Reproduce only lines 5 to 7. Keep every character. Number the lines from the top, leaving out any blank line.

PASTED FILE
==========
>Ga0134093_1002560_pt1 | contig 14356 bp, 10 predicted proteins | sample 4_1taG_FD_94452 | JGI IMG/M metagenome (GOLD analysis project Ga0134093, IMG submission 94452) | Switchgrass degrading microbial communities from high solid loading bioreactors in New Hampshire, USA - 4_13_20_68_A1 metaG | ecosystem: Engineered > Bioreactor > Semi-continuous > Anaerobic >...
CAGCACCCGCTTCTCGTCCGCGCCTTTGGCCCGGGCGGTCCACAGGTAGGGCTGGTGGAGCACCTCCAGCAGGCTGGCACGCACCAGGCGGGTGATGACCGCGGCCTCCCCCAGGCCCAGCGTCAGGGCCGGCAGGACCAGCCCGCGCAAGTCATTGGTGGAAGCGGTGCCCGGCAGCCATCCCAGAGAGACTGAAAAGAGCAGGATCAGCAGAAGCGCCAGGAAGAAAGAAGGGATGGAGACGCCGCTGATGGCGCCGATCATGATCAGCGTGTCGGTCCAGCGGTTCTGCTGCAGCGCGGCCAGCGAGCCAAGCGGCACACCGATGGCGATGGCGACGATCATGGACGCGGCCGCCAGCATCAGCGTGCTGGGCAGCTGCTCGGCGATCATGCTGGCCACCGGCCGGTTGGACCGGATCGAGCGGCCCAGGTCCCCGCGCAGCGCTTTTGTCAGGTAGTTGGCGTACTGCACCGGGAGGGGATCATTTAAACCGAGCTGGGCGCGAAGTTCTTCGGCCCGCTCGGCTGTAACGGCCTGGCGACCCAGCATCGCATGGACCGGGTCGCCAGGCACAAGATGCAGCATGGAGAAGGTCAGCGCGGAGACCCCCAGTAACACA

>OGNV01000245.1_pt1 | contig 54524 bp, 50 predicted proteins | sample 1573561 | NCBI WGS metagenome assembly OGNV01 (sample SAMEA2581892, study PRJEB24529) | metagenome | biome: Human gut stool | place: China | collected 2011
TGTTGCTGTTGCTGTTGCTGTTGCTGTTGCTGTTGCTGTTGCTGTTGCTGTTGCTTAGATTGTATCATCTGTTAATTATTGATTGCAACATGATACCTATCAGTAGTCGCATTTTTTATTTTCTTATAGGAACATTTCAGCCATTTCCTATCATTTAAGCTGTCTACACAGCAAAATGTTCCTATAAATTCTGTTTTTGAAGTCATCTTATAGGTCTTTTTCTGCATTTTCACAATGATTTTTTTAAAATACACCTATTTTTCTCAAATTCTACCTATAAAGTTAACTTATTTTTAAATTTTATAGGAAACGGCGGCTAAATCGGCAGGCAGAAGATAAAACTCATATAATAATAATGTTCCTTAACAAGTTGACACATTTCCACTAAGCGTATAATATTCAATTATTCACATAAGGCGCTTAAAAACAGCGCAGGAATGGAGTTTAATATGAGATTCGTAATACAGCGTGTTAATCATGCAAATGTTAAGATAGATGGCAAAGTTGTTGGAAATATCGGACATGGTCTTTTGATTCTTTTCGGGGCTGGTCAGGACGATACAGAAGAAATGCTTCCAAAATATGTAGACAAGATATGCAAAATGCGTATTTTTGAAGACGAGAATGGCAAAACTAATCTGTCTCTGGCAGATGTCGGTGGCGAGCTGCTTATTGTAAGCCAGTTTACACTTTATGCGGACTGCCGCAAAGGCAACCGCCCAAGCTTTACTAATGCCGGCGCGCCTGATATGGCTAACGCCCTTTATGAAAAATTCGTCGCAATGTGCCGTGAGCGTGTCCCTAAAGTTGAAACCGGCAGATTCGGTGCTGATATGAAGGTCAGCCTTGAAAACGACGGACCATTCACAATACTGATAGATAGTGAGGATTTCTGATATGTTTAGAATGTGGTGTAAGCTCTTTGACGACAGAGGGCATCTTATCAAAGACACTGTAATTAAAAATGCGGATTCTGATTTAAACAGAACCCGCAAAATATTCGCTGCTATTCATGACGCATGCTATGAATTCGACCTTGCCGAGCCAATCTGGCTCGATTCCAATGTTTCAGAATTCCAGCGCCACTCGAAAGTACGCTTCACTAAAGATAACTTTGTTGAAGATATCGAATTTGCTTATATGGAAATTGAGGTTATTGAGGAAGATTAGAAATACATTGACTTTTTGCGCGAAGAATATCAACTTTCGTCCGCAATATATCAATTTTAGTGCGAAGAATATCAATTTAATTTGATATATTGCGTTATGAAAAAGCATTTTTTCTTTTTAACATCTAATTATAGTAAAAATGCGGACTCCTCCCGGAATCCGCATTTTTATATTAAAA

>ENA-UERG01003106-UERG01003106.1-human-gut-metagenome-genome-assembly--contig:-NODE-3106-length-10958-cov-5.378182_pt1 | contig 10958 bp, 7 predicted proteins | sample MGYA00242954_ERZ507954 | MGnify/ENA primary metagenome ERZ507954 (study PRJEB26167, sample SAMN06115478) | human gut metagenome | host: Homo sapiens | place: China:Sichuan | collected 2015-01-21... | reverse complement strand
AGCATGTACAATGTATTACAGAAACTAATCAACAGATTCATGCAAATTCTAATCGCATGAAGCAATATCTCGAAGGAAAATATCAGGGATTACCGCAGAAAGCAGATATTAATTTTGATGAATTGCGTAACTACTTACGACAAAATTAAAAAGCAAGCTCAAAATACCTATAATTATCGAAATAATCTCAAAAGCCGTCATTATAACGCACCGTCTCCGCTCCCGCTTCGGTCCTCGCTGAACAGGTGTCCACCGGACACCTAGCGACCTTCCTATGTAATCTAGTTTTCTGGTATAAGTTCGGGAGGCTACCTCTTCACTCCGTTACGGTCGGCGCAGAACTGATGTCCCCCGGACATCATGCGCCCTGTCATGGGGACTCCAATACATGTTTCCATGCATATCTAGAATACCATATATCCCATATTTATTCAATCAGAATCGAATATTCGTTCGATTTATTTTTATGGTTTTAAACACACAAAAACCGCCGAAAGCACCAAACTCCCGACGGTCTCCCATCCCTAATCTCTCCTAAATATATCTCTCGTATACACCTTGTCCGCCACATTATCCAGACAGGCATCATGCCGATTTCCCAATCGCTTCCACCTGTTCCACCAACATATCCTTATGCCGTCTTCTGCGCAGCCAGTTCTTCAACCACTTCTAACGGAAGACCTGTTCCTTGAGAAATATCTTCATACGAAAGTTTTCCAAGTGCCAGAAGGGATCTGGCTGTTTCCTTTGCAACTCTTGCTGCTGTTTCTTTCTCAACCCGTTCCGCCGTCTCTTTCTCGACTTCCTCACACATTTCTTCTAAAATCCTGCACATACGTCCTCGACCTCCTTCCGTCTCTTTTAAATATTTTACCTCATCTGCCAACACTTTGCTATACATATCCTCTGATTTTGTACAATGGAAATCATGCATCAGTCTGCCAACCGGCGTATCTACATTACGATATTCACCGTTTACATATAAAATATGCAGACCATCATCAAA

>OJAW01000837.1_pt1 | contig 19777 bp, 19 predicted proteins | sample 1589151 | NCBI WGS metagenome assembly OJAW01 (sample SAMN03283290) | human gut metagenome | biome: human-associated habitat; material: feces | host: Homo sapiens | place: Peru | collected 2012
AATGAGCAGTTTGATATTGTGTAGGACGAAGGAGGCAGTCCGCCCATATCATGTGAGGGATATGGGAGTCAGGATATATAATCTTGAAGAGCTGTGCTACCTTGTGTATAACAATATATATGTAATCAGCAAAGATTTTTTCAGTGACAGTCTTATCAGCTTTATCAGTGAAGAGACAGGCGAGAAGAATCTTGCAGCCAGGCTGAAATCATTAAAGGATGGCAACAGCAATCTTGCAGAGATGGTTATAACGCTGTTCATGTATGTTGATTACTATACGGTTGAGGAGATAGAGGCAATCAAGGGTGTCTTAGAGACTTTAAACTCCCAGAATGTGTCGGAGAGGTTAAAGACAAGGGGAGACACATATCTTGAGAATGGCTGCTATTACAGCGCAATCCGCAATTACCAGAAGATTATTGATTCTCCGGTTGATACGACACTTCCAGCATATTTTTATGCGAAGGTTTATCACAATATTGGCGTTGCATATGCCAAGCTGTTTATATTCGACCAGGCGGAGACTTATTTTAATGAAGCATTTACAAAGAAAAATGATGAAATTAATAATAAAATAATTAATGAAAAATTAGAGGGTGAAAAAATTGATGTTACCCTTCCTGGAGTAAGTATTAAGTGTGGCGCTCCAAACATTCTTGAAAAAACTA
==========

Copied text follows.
>ENA-UERG01003106-UERG01003106.1-human-gut-metagenome-genome-assembly--contig:-NODE-3106-length-10958-cov-5.378182_pt1 | contig 10958 bp, 7 predicted proteins | sample MGYA00242954_ERZ507954 | MGnify/ENA primary metagenome ERZ507954 (study PRJEB26167, sample SAMN06115478) | human gut metagenome | host: Homo sapiens | place: China:Sichuan | collected 2015-01-21... | reverse complement strand
AGCATGTACAATGTATTACAGAAACTAATCAACAGATTCATGCAAATTCTAATCGCATGAAGCAATATCTCGAAGGAAAATATCAGGGATTACCGCAGAAAGCAGATATTAATTTTGATGAATTGCGTAACTACTTACGACAAAATTAAAAAGCAAGCTCAAAATACCTATAATTATCGAAATAATCTCAAAAGCCGTCATTATAACGCACCGTCTCCGCTCCCGCTTCGGTCCTCGCTGAACAGGTGTCCACCGGACACCTAGCGACCTTCCTATGTAATCTAGTTTTCTGGTATAAGTTCGGGAGGCTACCTCTTCACTCCGTTACGGTCGGCGCAGAACTGATGTCCCCCGGACATCATGCGCCCTGTCATGGGGACTCCAATACATGTTTCCATGCATATCTAGAATACCATATATCCCATATTTATTCAATCAGAATCGAATATTCGTTCGATTTATTTTTATGGTTTTAAACACACAAAAACCGCCGAAAGCACCAAACTCCCGACGGTCTCCCATCCCTAATCTCTCCTAAATATATCTCTCGTATACACCTTGTCCGCCACATTATCCAGACAGGCATCATGCCGATTTCCCAATCGCTTCCACCTGTTCCACCAACATATCCTTATGCCGTCTTCTGCGCAGCCAGTTCTTCAACCACTTCTAACGGAAGACCTGTTCCTTGAGAAATATCTTCATACGAAAGTTTTCCAAGTGCCAGAAGGGATCTGGCTGTTTCCTTTGCAACTCTTGCTGCTGTTTCTTTCTCAACCCGTTCCGCCGTCTCTTTCTCGACTTCCTCACACATTTCTTCTAAAATCCTGCACATACGTCCTCGACCTCCTTCCGTCTCTTTTAAATATTTTACCTCATCTGCCAACACTTTGCTATACATATCCTCTGATTTTGTACAATGGAAATCATGCATCAGTCTGCCAACCGGCGTATCTACATTACGATATTCACCGTTTACATATAAAATATGCAGACCATCATCAAA

>OJAW01000837.1_pt1 | contig 19777 bp, 19 predicted proteins | sample 1589151 | NCBI WGS metagenome assembly OJAW01 (sample SAMN03283290) | human gut metagenome | biome: human-associated habitat; material: feces | host: Homo sapiens | place: Peru | collected 2012